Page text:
In a house where the eminent ghosts of past women's right flicker among the candlebra, the birthday of suffragette Alice Paul was celebrated yesterday with champagne and conversation about the future of women in government.

Specifically, the future of women in the government of President-elect Ronald Reagan. "My personal feeling is that maybe we will win by default," offered Margaret Adams, a senior editor of Good Housekeeping magazine and a Republican. "There will have to be a sense of fair play from the administration, because of public response to his candidacy. Reagan is too intelligent to ignore that. If there aren't any appointments of women, there will be a revolution. It will be an intellectual disappointment, far more disastrous than a political one. I know I will be angry."

Standing within earshot at the headquarters of the National Woman's Party were several women who had already voiced their displeasure at the dominance of men in the new administration. "Reagan has said he was concerned about women's issues. He has said he is not interested in the numbers games but the quality game. So the implication is that women are not qualified," said Carol Grossman, the president of the Women's Equity Action League.

Her group was part of the Coalition for Women's Appointments that held a press conference yesterday questioning the administration's direction. They have no quarrel with the appointment of Elizabeth Dole as White House public liaison. "Reagan should know that we are satisfied with that," said Nancy Felipe Russo, the president of the Federation of Organizations for Professional Women. "But, at this point, that's tokenism." At the suggestion of the ERA task force, the federation is doing a study on the roles of women in the inauguration parade.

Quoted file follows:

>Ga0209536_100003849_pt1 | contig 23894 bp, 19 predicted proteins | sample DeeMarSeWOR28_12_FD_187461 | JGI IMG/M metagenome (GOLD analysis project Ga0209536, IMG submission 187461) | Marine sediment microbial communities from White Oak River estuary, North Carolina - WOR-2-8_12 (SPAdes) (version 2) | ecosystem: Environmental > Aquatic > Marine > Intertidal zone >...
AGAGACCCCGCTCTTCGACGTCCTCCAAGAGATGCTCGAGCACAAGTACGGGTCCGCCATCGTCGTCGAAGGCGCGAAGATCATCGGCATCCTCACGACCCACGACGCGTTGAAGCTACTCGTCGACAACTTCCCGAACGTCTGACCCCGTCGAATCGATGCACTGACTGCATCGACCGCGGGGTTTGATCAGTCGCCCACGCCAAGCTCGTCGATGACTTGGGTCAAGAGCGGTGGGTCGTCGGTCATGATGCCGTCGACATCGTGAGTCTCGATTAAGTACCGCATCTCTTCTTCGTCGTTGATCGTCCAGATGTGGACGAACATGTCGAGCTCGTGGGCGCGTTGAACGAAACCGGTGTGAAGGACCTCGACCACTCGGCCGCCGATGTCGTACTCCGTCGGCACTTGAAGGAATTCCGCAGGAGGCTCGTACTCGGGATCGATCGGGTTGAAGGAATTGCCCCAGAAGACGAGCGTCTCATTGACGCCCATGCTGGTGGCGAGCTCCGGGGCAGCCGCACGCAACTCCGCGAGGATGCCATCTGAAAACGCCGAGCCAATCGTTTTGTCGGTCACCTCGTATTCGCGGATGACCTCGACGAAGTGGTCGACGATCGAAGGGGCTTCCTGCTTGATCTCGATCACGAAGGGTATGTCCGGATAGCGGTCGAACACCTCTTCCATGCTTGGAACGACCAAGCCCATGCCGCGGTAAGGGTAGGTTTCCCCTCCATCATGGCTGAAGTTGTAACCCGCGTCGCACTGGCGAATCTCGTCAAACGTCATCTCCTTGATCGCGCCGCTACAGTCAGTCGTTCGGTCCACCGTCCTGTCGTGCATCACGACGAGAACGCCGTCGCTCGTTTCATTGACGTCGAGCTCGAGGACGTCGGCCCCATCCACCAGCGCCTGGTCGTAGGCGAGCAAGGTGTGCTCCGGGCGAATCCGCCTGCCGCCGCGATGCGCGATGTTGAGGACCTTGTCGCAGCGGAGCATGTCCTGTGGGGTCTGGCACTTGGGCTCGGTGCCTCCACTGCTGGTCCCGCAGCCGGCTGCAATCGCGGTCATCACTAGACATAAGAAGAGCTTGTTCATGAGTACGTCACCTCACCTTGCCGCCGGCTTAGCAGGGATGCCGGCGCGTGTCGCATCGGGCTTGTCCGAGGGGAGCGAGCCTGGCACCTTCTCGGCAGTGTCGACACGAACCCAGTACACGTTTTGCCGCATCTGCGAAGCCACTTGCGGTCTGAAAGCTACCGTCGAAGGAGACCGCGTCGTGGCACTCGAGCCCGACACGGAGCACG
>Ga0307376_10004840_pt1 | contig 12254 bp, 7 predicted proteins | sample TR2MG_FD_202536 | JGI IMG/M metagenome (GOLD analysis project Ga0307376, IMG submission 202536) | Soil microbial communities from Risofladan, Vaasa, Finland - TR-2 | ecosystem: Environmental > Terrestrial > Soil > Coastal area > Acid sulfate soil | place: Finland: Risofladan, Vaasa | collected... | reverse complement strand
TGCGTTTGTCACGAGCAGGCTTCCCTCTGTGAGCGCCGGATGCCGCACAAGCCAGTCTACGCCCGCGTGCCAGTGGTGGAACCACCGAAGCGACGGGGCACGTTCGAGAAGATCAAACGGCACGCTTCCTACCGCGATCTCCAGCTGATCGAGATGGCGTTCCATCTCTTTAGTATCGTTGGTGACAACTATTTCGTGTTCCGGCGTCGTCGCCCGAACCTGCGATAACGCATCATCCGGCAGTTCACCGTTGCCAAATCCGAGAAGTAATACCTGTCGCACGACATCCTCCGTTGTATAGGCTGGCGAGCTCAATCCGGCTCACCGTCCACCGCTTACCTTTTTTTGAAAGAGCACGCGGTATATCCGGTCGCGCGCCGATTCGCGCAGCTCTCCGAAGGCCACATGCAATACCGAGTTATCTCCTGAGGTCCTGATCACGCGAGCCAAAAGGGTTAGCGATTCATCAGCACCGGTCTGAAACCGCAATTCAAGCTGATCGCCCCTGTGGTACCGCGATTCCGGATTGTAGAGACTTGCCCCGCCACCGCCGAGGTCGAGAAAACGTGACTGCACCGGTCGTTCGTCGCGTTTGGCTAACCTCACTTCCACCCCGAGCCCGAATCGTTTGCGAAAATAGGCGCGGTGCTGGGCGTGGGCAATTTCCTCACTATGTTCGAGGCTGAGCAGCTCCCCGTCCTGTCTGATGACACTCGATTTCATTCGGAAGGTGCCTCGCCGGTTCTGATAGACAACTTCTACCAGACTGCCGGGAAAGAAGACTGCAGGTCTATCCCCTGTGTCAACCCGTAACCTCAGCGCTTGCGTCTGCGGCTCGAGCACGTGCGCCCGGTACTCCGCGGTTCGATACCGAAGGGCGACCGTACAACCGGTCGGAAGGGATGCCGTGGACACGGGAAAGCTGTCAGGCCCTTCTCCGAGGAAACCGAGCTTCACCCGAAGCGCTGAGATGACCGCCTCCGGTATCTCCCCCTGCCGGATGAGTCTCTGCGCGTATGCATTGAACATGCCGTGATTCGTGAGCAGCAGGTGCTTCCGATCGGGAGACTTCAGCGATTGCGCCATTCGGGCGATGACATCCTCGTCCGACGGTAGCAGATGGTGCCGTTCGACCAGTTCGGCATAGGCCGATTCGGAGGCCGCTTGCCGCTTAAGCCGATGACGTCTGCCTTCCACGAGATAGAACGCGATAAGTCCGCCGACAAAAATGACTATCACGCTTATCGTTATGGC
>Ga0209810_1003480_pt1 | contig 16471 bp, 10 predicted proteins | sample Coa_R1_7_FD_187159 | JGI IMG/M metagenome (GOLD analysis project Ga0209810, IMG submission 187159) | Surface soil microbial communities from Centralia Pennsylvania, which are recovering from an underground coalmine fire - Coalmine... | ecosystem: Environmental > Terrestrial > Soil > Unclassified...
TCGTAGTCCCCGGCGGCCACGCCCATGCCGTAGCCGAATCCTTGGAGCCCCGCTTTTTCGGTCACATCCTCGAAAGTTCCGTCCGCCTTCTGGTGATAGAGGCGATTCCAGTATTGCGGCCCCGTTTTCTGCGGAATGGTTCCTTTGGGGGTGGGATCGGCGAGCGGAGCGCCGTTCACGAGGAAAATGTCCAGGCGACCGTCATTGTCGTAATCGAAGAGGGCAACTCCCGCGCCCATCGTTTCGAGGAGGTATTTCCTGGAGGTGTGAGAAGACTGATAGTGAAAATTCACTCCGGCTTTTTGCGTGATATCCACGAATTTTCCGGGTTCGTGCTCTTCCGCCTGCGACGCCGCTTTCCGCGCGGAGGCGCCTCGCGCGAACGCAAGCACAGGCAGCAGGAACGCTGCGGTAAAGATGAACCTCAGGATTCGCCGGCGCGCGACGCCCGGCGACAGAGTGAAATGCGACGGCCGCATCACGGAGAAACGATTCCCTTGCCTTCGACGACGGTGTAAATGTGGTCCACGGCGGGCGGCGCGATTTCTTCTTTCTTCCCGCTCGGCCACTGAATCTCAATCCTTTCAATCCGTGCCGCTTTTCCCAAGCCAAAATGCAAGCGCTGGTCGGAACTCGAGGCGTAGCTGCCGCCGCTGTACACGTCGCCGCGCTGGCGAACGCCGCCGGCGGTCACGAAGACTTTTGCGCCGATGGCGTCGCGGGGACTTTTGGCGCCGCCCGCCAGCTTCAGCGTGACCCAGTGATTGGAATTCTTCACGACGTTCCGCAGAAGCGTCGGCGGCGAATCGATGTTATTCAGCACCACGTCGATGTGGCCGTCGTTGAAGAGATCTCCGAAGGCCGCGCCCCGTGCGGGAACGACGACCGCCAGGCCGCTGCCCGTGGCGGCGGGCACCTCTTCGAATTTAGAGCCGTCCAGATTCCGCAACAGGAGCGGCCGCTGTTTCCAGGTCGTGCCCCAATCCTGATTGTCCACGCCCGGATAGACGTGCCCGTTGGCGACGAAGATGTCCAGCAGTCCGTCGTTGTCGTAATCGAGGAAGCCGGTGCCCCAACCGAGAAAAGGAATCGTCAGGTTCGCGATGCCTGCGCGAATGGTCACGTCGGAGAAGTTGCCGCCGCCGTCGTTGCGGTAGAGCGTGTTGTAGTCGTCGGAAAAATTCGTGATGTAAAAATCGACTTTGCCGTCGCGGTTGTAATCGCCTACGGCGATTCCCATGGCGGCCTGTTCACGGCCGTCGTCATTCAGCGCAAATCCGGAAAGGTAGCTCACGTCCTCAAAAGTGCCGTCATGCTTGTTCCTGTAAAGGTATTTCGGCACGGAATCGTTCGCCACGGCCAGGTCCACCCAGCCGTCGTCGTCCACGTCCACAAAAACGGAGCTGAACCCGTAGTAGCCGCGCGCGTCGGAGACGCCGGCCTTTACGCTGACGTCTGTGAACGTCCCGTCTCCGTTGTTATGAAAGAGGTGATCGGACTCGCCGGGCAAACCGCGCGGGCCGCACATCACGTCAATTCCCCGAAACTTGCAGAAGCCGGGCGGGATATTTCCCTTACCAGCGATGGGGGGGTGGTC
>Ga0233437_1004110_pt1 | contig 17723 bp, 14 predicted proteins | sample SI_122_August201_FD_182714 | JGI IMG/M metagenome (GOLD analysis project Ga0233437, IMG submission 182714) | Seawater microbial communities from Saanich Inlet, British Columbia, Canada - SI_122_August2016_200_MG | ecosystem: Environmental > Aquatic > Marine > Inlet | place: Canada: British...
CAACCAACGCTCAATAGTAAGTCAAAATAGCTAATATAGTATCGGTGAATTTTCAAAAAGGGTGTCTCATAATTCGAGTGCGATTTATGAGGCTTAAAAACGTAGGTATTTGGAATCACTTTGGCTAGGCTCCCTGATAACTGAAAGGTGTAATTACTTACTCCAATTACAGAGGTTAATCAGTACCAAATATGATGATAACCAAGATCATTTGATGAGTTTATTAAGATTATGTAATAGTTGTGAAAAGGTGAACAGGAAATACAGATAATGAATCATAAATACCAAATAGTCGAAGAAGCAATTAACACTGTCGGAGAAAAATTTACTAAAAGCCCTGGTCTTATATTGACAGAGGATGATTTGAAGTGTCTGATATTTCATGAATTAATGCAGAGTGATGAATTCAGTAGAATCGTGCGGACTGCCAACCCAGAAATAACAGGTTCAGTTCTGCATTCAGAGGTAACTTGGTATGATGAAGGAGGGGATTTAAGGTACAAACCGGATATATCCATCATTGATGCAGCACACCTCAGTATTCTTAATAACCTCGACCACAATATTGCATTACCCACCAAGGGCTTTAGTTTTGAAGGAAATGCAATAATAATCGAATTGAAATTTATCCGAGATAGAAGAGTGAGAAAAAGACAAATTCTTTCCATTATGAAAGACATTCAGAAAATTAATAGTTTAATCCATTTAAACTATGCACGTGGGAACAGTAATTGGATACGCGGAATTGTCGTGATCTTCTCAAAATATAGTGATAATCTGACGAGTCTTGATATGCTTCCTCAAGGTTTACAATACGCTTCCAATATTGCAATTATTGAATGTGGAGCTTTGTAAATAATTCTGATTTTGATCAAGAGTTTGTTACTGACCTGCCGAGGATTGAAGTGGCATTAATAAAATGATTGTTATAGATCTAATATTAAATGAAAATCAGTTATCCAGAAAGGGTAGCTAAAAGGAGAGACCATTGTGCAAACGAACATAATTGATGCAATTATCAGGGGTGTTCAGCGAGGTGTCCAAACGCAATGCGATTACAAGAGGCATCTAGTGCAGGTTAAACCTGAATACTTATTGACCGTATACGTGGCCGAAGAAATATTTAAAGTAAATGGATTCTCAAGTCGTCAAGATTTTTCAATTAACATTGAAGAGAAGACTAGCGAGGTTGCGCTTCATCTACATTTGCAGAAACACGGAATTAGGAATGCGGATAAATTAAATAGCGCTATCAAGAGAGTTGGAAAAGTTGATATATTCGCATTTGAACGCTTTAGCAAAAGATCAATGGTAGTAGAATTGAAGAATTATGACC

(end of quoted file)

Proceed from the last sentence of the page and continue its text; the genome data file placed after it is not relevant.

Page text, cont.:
Two of the women who have advised presidents on women's issues, Sarah Weddington and Barbara Franklin, were honored by the Woman's Party last night. "This is in the spirit of Alice Paul's fight to get women into policy-making positions," said the party's president, Elizabeth Chittick. Franklin, who originated the women's liaison office in the Nixon administration, was optimistic that the Reagan record on women wold be acceptable. "He is concerned," said Franklin, who is working on the transition team. But for her to return to government from several profitable and enjoyable positions on corporate boards and the faculty of the Wharton School, Franklin explained, "it would take something spectacular."

The appointee on her way out, Weddington, was giving early poor reviews to the incoming Republicans. "I'm frankly pessimistic. Women's groups have told me they have a hard time getting appointments to see people," said Weddington, who is going on the lecture and corporate board circuit. "But I think the women in the administration and the women's constituency will do the best they can."

Cheering them both on was Mary Crisp, the former cochair of the Republican National Committee, who ws ousted by the Reagan forces last summer. The fences have not been mended, she said, but she was willing to be hopeful. "I think Reagan should use the Advisory Commission on Women as a good instrument for what he claims is sympathy for women's rights," said Crisp. "I think the area of women's rights are economic issues, and Ronald Reagan knows the economy is the number one priority."